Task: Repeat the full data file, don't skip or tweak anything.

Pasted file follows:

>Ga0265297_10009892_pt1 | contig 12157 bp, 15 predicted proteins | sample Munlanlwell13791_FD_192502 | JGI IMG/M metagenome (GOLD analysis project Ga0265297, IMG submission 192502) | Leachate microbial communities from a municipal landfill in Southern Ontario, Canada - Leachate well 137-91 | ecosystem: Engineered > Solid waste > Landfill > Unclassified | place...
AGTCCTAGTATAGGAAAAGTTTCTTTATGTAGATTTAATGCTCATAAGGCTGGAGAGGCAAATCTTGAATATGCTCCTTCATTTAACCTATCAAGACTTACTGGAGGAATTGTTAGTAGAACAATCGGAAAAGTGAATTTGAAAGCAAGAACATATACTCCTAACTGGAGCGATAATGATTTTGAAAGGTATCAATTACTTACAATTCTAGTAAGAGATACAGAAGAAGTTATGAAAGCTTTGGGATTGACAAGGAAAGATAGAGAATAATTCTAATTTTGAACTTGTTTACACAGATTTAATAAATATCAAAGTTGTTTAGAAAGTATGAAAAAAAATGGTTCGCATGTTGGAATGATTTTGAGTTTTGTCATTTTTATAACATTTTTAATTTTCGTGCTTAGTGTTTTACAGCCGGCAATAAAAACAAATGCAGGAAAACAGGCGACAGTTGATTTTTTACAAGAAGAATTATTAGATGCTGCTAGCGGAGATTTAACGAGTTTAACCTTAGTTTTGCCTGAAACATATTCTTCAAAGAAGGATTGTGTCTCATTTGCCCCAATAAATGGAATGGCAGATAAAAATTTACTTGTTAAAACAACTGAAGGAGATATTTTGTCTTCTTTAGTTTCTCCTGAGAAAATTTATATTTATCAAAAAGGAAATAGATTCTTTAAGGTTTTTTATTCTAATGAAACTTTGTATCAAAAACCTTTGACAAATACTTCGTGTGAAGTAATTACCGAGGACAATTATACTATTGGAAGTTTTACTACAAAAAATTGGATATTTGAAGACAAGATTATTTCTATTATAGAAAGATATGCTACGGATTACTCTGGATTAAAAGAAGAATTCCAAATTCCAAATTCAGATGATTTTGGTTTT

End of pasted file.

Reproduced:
>Ga0265297_10009892_pt1 | contig 12157 bp, 15 predicted proteins | sample Munlanlwell13791_FD_192502 | JGI IMG/M metagenome (GOLD analysis project Ga0265297, IMG submission 192502) | Leachate microbial communities from a municipal landfill in Southern Ontario, Canada - Leachate well 137-91 | ecosystem: Engineered > Solid waste > Landfill > Unclassified | place...
AGTCCTAGTATAGGAAAAGTTTCTTTATGTAGATTTAATGCTCATAAGGCTGGAGAGGCAAATCTTGAATATGCTCCTTCATTTAACCTATCAAGACTTACTGGAGGAATTGTTAGTAGAACAATCGGAAAAGTGAATTTGAAAGCAAGAACATATACTCCTAACTGGAGCGATAATGATTTTGAAAGGTATCAATTACTTACAATTCTAGTAAGAGATACAGAAGAAGTTATGAAAGCTTTGGGATTGACAAGGAAAGATAGAGAATAATTCTAATTTTGAACTTGTTTACACAGATTTAATAAATATCAAAGTTGTTTAGAAAGTATGAAAAAAAATGGTTCGCATGTTGGAATGATTTTGAGTTTTGTCATTTTTATAACATTTTTAATTTTCGTGCTTAGTGTTTTACAGCCGGCAATAAAAACAAATGCAGGAAAACAGGCGACAGTTGATTTTTTACAAGAAGAATTATTAGATGCTGCTAGCGGAGATTTAACGAGTTTAACCTTAGTTTTGCCTGAAACATATTCTTCAAAGAAGGATTGTGTCTCATTTGCCCCAATAAATGGAATGGCAGATAAAAATTTACTTGTTAAAACAACTGAAGGAGATATTTTGTCTTCTTTAGTTTCTCCTGAGAAAATTTATATTTATCAAAAAGGAAATAGATTCTTTAAGGTTTTTTATTCTAATGAAACTTTGTATCAAAAACCTTTGACAAATACTTCGTGTGAAGTAATTACCGAGGACAATTATACTATTGGAAGTTTTACTACAAAAAATTGGATATTTGAAGACAAGATTATTTCTATTATAGAAAGATATGCTACGGATTACTCTGGATTAAAAGAAGAATTCCAAATTCCAAATTCAGATGATTTTGGTTTT